Kareem Abdul-Jabbar on NBA 75 list: Perspective means so much

The six-time NBA champion, Naismith Basketball Hall of Fame and civil rights icon spoke with Yahoo Sports senior NBA writer Vincent Goodwill about the NBA’s upcoming list of 75 greatest players.

Video Transcript

VINCENT GOODWILL: We got the 75th anniversary for the NBA coming up. There was a 50 list that came out in 1996, 97. With the 75 list that's coming out, do you feel like the league should start from scratch and make the top 75 greatest players or do you think they should have added on to the 50 that were announced in 1996?

KAREEM ABDUL-JABBAR: That's so difficult because there's so many people that didn't see-- they didn't see George Mikan.


KAREEM ABDUL-JABBAR: They didn't see Sweetwater Clifton, so they can't grasp what they meant to the game. And I think that's the difficult part. And the way they do it, I think they should just make sure it's done with taste and an understanding of just perspective being so much. I've seen this thing where they showed where Kobe got the most points in Madison Square Garden. Well this Garden, but in the Garden before that, Elgin Baylor got 72 against the Knicks in October of 1960. OK? A lot of guys weren't born, so it's difficult to do that. So I'm hoping that they figure a way to do it and they're fair to all the generations

VINCENT GOODWILL: It's hard to contextualize history, especially the game is different now.


VINCENT GOODWILL: The center used to be the most important position on the floor, especially when you played. That's why if someone says Kareem is the greatest player of all time I have no argument. Because you were the greatest player during the time where the center was the most important and you dominated that. That position has become sort of marginalized. Does that make you sad a little bit that the center is no longer the marquee spot that sort of everything gravitates around?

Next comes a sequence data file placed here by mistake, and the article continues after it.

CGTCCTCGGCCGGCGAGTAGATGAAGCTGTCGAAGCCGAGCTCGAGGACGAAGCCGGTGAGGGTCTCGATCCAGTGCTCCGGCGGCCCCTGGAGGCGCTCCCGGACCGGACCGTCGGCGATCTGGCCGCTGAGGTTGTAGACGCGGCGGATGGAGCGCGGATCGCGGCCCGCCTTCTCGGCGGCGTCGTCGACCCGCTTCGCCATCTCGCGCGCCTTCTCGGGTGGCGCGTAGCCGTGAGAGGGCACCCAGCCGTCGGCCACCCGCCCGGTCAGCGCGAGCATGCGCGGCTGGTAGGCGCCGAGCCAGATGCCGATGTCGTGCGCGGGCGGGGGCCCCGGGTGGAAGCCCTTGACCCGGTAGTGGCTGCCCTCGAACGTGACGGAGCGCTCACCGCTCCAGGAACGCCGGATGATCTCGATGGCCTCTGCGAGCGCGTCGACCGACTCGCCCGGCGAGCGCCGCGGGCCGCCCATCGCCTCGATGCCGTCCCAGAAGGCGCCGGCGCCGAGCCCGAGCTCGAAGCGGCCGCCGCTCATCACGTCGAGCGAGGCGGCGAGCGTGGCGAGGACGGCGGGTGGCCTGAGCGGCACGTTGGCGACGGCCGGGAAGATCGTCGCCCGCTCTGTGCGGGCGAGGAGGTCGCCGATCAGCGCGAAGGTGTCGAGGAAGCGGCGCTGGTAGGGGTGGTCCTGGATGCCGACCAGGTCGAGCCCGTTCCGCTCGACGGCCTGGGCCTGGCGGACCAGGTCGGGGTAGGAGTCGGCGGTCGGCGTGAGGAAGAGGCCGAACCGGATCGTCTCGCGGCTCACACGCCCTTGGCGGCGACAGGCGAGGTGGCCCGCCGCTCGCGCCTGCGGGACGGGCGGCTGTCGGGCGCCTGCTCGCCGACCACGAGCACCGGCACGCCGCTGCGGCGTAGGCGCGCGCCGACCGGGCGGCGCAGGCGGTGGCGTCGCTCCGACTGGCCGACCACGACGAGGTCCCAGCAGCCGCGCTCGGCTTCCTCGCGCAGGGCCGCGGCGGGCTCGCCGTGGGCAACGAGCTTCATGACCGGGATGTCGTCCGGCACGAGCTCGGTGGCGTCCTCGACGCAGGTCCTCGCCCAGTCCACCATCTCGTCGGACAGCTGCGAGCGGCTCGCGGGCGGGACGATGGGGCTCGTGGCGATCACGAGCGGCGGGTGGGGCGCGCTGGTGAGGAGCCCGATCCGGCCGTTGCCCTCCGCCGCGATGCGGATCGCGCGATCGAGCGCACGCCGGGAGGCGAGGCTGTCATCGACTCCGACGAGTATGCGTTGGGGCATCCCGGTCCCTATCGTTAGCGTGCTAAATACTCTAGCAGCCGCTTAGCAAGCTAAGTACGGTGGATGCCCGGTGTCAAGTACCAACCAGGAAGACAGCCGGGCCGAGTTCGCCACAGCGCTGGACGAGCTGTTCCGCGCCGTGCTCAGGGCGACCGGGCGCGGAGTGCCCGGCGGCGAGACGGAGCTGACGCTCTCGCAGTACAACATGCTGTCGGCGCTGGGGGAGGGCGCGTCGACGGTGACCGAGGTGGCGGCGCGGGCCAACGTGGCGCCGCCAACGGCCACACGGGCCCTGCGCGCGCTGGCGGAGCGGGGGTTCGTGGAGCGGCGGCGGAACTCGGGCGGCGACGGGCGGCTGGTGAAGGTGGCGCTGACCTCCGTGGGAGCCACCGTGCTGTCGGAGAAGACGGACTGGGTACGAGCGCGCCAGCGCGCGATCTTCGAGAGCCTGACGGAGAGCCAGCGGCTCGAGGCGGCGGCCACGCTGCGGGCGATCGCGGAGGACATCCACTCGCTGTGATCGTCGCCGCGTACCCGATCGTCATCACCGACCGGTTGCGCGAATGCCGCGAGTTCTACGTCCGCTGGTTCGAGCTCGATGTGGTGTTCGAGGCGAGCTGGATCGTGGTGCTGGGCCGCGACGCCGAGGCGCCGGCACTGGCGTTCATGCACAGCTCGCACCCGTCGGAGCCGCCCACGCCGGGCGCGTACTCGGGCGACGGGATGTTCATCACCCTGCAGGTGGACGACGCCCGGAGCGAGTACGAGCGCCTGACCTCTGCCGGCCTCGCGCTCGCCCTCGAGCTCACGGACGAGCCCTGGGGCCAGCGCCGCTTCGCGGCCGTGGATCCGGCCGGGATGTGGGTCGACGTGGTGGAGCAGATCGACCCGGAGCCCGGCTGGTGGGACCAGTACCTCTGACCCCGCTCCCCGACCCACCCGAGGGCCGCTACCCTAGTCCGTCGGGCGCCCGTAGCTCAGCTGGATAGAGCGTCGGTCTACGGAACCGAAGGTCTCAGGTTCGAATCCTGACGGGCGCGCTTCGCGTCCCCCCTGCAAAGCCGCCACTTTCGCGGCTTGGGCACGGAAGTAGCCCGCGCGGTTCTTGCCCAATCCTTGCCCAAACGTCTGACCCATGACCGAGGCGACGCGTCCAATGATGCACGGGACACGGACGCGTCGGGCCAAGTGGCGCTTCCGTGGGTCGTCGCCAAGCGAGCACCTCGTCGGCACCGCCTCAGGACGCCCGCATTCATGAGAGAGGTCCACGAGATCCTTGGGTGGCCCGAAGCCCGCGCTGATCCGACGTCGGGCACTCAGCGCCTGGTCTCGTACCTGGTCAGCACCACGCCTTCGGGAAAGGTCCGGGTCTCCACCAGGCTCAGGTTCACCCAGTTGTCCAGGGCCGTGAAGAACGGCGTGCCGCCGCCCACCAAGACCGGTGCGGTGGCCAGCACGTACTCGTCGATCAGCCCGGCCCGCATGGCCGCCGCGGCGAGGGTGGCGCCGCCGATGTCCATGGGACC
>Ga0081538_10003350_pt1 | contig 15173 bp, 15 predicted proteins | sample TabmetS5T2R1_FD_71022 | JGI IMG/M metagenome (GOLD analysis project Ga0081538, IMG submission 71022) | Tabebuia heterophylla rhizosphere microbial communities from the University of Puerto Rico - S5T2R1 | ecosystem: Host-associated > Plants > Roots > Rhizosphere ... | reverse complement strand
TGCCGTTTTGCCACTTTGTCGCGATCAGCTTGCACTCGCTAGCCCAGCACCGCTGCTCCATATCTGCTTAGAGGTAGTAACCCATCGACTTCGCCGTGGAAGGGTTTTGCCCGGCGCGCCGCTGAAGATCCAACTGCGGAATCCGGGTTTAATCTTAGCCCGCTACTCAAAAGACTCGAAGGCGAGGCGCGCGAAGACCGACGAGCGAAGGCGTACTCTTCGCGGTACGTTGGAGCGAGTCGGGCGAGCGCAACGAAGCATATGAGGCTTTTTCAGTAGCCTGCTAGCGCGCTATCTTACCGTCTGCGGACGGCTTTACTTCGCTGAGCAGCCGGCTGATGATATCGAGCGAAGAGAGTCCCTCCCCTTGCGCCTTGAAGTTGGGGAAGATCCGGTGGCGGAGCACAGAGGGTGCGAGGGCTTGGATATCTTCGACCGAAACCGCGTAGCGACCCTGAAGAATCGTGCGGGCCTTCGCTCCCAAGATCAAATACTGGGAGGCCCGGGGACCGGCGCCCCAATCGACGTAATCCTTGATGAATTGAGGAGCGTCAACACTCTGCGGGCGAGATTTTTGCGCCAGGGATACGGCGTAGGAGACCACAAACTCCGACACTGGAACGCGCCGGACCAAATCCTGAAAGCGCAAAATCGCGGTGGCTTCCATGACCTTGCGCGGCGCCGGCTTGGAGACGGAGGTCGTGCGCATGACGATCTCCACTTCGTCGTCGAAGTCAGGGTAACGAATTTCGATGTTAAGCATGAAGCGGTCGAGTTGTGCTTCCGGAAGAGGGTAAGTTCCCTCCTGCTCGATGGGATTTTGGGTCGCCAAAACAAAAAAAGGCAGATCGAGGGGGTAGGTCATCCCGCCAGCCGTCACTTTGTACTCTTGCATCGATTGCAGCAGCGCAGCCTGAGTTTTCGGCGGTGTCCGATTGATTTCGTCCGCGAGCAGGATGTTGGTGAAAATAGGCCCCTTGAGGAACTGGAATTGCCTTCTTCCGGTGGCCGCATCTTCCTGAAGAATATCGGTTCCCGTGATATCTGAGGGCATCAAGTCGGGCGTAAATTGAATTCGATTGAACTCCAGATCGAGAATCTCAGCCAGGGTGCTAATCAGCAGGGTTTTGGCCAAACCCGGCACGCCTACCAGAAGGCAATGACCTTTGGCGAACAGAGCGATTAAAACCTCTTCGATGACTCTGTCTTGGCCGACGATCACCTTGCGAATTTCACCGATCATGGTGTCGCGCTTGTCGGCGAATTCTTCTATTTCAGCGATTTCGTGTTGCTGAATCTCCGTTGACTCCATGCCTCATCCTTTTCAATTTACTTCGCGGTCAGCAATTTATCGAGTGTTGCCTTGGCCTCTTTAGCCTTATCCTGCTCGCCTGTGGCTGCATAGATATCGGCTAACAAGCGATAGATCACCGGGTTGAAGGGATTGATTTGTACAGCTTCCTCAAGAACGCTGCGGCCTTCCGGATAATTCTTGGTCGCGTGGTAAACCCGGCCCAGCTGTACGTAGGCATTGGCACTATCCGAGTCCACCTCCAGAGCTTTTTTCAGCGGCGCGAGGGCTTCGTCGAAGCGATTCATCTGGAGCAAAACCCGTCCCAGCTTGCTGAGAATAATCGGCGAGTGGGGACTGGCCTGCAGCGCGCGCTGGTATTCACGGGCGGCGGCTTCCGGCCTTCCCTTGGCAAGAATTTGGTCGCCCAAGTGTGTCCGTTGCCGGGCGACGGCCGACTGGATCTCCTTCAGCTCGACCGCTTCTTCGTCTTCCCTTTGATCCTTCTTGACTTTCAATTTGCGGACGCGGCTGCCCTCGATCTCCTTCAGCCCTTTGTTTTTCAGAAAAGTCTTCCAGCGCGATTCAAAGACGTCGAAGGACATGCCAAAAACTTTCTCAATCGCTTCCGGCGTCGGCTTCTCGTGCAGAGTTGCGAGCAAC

KAREEM ABDUL-JABBAR: I think the game has evolved and the center is still crucial but in a different way. The game has evolved. And I don't have any problem with people having to take that into consideration.

VINCENT GOODWILL: But if you saw 6' 6" Draymond Green guarding you, what would you do?

KAREEM ABDUL-JABBAR: I'd lick my chops. You know, there's still certain things that are true you know and this is still a big man's game. It'd be hard for Draymond to guard me, but Draymond knows that because it's hard him to guard Anthony Davis. So, there's no secrets out here.